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St. Joseph’s is one of only five sites in the nation offering this unique technology. The state’s first “Lung-in-a-Box” transplant patient is 53-year-old Estelle Ellington from Hawaii who doctors say is expected to do well.
Michael Smith, MD, associate chief of thoracic surgery and surgical director of lung transplantation at St. Joseph’s, says that in preserving the lungs as closely to how they would be normally in the body, the hope is to allow more lung transplant patients a greater chance at receiving lungs that function well right away. He also notes that in the future, this innovative technology could allow more lungs to be available for lung transplant recipients because they can be transported longer distances.
“Instead of packing the lungs on ice, we are able to keep them warm with blood circulating through them, and essentially breathing,” explains Dr. Smith, who is leading the clinical trial at St. Joseph’s. “With this technology, we’re not only able to keep the lungs living while outside the body, but we’re also able to monitor and potentially improve lung function prior to transplant.”
The groundbreaking transplant involved an experimental organ-preservation device called the Organ Care System (OCS) by TransMedics, which keeps donor lungs “breathing” by perfusing them with oxygen and a special solution supplemented with packed red-blood cells during transport. The lungs actually expand and contract while inside the special “box.”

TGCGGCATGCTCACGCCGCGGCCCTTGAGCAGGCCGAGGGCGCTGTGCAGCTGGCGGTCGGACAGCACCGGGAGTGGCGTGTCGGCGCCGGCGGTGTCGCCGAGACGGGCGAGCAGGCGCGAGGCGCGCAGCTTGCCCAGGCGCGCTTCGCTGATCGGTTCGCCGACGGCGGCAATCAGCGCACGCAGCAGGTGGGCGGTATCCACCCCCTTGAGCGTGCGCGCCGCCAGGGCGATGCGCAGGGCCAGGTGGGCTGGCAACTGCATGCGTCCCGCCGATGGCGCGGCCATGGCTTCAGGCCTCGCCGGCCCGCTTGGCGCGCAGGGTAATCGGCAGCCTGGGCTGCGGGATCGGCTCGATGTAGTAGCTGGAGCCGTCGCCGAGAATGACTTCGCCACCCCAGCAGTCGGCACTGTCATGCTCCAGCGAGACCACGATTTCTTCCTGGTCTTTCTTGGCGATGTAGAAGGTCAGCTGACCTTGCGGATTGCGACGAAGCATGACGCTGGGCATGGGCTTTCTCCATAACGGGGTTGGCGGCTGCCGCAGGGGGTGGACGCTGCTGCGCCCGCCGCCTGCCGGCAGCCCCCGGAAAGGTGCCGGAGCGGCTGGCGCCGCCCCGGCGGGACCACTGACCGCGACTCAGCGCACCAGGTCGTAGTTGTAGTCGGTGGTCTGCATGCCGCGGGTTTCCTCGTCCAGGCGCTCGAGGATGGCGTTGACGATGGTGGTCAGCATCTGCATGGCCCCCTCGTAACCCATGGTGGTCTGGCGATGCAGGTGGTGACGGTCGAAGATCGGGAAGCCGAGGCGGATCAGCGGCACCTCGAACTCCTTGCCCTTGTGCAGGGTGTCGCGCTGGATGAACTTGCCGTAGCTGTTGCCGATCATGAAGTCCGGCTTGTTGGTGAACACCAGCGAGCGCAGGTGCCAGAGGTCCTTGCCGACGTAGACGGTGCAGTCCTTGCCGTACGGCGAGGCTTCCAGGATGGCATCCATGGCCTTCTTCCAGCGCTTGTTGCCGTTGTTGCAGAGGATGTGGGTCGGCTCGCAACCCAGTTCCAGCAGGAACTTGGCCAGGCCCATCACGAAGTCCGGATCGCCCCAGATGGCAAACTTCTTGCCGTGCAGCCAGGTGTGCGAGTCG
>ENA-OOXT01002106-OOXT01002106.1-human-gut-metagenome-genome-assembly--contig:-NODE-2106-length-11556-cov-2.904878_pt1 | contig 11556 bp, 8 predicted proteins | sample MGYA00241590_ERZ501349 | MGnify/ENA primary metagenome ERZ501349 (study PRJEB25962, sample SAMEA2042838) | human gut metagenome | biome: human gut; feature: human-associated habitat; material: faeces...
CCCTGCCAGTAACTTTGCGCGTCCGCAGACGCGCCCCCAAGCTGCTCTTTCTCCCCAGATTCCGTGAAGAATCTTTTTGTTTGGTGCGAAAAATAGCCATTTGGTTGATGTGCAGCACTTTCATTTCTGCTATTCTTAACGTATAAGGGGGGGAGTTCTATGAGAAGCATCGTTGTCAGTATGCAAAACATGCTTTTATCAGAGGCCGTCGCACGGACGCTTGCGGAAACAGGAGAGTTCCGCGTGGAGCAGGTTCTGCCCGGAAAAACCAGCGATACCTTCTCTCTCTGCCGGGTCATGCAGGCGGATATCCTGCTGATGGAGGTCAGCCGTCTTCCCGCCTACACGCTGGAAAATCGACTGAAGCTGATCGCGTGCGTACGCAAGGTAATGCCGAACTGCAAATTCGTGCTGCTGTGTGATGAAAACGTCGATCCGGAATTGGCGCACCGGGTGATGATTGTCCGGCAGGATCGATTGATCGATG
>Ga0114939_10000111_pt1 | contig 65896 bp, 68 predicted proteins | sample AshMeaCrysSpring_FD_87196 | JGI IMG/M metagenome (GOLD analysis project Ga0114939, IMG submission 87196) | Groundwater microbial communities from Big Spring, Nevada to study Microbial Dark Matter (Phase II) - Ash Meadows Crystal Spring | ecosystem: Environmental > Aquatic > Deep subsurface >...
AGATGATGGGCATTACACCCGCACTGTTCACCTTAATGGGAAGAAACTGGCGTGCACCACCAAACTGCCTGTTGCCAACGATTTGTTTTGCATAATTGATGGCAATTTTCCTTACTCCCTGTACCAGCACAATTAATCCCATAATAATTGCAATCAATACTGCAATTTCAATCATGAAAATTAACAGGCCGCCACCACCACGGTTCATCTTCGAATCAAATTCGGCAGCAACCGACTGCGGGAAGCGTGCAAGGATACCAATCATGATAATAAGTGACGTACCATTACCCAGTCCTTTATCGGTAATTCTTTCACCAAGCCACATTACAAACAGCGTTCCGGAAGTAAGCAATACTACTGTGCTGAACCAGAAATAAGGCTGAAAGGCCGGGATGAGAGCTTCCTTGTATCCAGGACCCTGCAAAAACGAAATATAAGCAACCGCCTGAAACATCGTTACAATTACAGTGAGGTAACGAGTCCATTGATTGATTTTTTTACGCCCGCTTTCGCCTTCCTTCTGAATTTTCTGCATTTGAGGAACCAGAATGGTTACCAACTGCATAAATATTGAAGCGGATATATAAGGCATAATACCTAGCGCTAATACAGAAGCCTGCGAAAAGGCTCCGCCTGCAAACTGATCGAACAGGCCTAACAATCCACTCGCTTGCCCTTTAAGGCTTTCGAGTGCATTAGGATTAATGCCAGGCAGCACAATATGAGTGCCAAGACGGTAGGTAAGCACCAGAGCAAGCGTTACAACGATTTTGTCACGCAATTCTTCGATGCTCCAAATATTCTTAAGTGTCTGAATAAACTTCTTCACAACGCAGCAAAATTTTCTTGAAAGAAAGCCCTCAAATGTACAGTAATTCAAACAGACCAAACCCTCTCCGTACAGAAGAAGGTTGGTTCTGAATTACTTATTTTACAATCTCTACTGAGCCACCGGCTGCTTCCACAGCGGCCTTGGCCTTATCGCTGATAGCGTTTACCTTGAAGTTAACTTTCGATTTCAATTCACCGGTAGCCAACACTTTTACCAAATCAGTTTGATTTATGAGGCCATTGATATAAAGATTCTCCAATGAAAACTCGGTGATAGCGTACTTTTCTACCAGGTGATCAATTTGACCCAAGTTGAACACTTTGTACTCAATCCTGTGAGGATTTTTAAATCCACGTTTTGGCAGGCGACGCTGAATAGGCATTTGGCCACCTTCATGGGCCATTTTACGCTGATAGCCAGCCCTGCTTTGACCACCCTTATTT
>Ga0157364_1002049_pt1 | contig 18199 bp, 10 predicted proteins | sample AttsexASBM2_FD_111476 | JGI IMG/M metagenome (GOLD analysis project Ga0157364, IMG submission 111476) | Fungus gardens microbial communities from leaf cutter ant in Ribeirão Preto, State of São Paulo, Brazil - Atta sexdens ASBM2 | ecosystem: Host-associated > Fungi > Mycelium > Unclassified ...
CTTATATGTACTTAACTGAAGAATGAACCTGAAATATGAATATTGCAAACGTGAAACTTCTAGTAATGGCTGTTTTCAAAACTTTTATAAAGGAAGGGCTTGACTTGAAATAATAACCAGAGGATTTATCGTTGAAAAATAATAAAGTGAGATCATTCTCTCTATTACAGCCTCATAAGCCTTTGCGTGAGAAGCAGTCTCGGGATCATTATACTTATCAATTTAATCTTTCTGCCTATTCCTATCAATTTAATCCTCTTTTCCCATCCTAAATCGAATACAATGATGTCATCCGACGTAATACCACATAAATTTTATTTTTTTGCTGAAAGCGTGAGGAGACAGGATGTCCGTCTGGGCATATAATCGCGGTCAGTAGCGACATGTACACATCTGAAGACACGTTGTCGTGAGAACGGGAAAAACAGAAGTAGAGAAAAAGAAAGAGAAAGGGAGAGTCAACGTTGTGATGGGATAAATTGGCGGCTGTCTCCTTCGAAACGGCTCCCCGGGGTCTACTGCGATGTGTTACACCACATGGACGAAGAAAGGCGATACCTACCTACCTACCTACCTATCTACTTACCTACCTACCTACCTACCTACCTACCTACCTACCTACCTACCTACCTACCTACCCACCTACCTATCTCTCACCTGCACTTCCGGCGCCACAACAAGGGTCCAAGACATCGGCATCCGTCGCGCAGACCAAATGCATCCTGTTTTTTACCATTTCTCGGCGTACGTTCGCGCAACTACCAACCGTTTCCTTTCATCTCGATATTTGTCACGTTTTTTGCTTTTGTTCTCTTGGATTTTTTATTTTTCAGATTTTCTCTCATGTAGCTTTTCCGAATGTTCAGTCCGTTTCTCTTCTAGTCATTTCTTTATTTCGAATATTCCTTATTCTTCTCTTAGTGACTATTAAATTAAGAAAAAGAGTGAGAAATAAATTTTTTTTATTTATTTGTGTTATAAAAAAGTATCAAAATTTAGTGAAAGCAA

The purpose of this trial, INSPIRE, is to compare donor lungs transported using the OCS technology with the standard icebox method. It is also underway at lung transplant centers in Europe, Australia and Canada and will enroll a total of 264 randomized patients.
St. Joseph’s lung transplant program, which is just six-years-old, has performed nearly 200 transplants. Headed by Ross Bremner, MD, PhD, the hospital’s lung program has included patients from around the nation, ages 16 to 71.
“We are extremely proud of this program,” said Dr. Bremner, St. Joseph’s chief thoracic surgeon. “It has grown extraordinarily quickly and has been recognized for excellence by a number of highly respected organizations. Obtaining this technology is a great benefit to our patients who are waiting for that call saying they have new lungs.”
In the United States, more than 116,000 men, women and children currently need life-saving organ transplants. More than 2,300 people in Arizona need a transplant.
Contact: Sara Baird, 602.406.3312